Adverse outcomes - fixing your own problem
PLP often cautions members about the dangers of trying to fix problems arising out of their own treatment. When something doesn’t go as planned, the dentist may be too emotionally invested to make the best clinical decisions or provide the best care. The patient’s reaction to the incident or sudden mistrust of the dentist may create increased pressure, leading to more mistakes. Some dentists perform remedial therapy beyond their skill and competency in order to try and save a patient the costs of dealing with an adverse event that occurred at their hands, but ultimately make a bad situation worse.
PLP provides case specific advice, but it would not be unusual for PLP to advise a member in such situations to refer patients to another practitioner for corrective treatment.
Generally, there is a two year period in which a patient can bring a legal action for medical or dental negligence. This is referred to as the limitation period. Unfortunately, developments in the law in Ontario may allow that time period to be extended when a health care professional is providing remedial or corrective treatment. This potential extension of the limitation period is another reason health care professionals ought to think twice before continuing to treat patients after complications occur.
In Brown v. Baum, a patient who developed fat necrosis after breast reduction surgery due to obesity and ongoing smoking (against medical advice) sued her plastic surgeon alleging absence of informed consent. Remedial treatment, consisting of seven procedures by Dr. Baum, eventually produced an acceptable aesthetic result fifteen months after the initial operation. Ms. Brown commenced her legal action just under two years after the last surgery. Dr. Baum sought to have it dismissed on the ground the two year limitation period had passed, as the legal action was commenced more than two years after the patient knew all the facts on which her case was based, i.e. when she knew of the fat necrosis following the first surgery.
The plaintiff admitted she believed Dr. Baum had done something wrong within months of the first procedure and that she was gathering evidence for a potential legal action from the outset. However, the judge dismissed Dr. Baum’s argument that the two year limitation period had passed and accepted the plaintiff’s argument that the limitation period did not start to run until remedial treatment was concluded because it would not have been appropriate for her to sue Dr. Baum before his attempts to correct the problems created by his first surgery had been exhausted. This was a precedent setting decision.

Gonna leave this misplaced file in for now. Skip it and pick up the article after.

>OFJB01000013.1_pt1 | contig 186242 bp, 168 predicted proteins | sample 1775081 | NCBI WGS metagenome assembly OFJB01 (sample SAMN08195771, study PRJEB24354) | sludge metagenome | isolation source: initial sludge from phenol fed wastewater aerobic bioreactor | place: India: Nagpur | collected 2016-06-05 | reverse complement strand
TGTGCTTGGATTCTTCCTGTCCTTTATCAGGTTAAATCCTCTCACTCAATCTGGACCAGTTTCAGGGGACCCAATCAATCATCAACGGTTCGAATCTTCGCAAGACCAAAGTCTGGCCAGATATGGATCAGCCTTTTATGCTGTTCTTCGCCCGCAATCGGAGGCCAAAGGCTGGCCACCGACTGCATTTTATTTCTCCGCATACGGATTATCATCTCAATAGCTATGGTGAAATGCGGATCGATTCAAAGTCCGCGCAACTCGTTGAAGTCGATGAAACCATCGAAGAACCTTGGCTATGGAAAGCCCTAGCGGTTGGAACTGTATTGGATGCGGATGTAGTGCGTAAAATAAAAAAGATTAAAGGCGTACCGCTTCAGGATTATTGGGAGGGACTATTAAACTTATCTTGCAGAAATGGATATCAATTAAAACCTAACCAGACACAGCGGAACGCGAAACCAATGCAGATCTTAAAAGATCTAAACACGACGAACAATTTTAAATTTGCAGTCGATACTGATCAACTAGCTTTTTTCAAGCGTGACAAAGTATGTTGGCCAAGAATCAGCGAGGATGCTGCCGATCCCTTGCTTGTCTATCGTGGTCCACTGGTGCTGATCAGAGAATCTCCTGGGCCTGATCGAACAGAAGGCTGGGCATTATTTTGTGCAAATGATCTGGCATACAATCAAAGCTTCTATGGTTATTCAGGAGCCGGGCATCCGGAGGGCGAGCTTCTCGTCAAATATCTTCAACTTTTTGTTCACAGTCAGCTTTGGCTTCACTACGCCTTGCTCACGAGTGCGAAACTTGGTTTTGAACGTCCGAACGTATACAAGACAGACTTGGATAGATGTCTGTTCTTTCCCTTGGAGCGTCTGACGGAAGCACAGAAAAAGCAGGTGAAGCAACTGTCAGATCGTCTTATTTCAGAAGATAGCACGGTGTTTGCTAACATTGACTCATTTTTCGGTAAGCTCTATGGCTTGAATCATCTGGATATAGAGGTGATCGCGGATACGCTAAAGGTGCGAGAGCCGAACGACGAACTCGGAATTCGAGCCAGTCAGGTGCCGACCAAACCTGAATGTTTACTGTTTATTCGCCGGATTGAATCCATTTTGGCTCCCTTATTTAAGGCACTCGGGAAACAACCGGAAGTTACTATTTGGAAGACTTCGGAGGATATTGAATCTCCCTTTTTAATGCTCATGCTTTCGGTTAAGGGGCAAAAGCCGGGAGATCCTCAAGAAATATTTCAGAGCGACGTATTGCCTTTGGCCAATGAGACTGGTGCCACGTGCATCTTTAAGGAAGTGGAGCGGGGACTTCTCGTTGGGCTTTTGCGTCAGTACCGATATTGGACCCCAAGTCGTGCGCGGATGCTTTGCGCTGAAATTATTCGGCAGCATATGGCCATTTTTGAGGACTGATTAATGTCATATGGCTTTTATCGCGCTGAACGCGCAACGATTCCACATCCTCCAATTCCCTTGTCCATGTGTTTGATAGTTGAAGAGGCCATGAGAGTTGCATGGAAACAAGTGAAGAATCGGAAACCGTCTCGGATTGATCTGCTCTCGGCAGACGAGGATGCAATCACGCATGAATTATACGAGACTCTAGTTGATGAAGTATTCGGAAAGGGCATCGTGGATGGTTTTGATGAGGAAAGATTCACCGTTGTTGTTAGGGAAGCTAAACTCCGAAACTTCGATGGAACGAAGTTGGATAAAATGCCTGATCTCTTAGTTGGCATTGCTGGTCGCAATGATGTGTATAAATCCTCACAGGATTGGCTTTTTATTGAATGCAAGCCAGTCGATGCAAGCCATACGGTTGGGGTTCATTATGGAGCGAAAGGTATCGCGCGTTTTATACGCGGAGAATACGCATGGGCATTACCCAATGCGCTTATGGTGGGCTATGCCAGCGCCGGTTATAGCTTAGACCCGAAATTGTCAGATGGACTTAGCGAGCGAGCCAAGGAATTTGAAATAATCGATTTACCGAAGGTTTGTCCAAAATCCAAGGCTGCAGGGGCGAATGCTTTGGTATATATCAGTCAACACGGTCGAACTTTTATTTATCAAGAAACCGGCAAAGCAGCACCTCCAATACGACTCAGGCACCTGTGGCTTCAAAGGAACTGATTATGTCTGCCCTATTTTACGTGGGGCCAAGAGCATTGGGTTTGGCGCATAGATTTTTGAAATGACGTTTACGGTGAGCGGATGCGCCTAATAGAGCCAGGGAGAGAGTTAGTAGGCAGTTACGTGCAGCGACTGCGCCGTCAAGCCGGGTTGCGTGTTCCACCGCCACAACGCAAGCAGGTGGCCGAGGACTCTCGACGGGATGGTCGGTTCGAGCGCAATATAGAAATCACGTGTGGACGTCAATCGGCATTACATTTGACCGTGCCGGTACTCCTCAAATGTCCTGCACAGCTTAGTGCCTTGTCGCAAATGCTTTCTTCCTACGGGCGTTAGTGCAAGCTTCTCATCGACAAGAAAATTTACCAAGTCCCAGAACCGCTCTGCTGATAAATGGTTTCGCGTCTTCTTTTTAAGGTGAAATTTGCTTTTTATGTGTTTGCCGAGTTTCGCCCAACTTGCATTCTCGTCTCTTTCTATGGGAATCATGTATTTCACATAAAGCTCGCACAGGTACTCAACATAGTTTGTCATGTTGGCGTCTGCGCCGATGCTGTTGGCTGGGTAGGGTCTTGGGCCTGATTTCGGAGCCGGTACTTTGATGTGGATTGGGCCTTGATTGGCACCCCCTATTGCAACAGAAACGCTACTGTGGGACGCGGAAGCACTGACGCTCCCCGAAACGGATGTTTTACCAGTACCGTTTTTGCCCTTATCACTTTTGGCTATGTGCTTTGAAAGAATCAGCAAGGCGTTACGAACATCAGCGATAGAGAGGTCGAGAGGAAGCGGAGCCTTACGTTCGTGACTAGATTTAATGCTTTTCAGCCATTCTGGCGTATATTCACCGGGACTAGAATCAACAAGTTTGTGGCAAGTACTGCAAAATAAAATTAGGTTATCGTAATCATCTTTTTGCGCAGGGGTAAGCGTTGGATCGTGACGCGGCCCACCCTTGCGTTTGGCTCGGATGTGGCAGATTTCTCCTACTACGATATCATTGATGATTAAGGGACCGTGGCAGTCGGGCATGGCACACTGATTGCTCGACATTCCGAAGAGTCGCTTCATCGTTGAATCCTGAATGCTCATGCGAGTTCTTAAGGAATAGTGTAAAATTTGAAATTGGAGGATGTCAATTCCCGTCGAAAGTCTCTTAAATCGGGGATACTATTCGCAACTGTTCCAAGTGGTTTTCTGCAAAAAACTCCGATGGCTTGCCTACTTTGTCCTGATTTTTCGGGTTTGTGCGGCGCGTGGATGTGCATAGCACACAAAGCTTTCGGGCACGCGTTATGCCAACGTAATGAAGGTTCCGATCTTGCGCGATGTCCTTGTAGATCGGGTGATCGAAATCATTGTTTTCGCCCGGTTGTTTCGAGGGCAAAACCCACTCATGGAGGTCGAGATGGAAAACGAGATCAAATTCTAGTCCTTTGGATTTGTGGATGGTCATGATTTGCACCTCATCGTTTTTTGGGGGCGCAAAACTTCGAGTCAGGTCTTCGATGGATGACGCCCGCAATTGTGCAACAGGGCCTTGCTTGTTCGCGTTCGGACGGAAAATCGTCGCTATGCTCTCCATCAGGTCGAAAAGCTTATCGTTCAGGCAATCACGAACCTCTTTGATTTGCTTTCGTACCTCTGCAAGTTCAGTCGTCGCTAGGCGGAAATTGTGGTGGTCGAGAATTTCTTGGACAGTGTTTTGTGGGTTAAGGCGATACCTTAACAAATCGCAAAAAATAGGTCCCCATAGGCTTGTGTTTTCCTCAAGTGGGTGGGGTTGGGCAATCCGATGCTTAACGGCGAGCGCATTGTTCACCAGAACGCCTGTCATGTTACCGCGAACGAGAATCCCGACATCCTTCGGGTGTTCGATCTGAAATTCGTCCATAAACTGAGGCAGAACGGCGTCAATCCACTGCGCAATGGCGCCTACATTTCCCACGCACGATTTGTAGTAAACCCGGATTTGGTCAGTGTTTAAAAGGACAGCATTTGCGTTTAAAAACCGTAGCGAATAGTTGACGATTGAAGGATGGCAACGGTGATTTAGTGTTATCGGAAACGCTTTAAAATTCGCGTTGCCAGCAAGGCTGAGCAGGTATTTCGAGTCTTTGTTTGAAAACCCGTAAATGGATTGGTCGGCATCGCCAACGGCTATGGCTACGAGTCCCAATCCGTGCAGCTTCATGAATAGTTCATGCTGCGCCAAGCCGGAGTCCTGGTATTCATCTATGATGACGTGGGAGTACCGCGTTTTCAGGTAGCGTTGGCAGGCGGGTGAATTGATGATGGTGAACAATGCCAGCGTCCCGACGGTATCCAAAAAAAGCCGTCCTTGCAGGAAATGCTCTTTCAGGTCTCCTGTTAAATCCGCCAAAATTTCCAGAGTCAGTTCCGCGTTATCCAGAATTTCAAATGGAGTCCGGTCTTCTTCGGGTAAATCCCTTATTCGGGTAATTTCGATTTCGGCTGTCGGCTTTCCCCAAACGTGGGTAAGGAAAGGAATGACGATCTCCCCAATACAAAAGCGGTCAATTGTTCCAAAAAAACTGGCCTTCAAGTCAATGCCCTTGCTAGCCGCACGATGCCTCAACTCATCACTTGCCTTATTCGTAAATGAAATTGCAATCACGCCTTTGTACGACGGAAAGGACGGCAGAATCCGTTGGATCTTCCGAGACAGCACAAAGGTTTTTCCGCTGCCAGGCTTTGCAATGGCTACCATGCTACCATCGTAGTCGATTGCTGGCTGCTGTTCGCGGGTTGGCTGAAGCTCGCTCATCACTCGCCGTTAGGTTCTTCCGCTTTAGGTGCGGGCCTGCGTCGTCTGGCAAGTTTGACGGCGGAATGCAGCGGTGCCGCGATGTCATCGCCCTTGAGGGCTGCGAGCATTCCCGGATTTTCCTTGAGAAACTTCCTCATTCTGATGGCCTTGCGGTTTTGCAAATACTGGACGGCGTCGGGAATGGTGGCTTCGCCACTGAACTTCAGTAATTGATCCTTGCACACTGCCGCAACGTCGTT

The above principle was taken a step further in a dental malpractice case involving failed bridgework. In C-G v. R, the patient experienced continued breakage of her maxillary and mandibular porcelain bridges. In September 2011, she threatened to consult a lawyer and sue if Dr. R did not provide a refund. She repeated her insistence on a refund at an appointment a week later and added a demand that Dr. R provide her lifelong treatment free of charge. Dr. R said he would think it over but never provided the refund.
When Ms. C-G next attended in November 2011, her maxillary bridge was failing and she wanted it re-cemented. Dr. R advised that she needed dentures but eventually gave in to her demands. What followed was a series of visits over 11 months during which Ms. C-G demanded re-cementation and Dr. R capitulated, all the while making it clear the treatment was doomed to fail.
After Ms. C-G started a legal action against Dr. R in June 2014, Dr. R sought a dismissal on the ground that Ms. C-G had “discovered” her claim when she threatened to sue in September 2011 and the limitation period had therefore expired in September 2013, nine months before her legal action was issued.
Despite the fact that Ms. C-G articulated concerns about Dr. R’s treatment in September 2011 and the care provided after that was clearly not remedial in nature, the court found that the time for commencing an action did not start until Dr. R last touched one of the bridges in October 2012.
These judgments represent a fundamental shift in the law of limitation periods. There is less certainty as to when a limitation period has expired and more room for flexibility, based on the “discoverability” principle. As a result, when health care professionals attempt to assist their patients by providing further care after an unsatisfactory clinical outcome, these practitioners are prolonging the period of time patients have to sue them for negligence. As the Dr. R case shows, merely treating the patient for the same condition may suspend the limitation period. In no circumstances should a patient be abandoned mid-treatment or denied emergency care. However, as Brown v. Baum demonstrates, one cannot assume that diligently trying to satisfy a patient will prevent a lawsuit, even if such efforts are ultimately successful.
To avoid prejudicing their legal positions, dentists should carefully consider what to do when an untoward treatment outcome occurs. PLP advisors are available to help work through the options and determine the best course of action in such circumstances. As always, any dentist contemplating paying for someone else to perform corrective treatment or continuing to treat a threatening or angry patient should contact PLP immediately.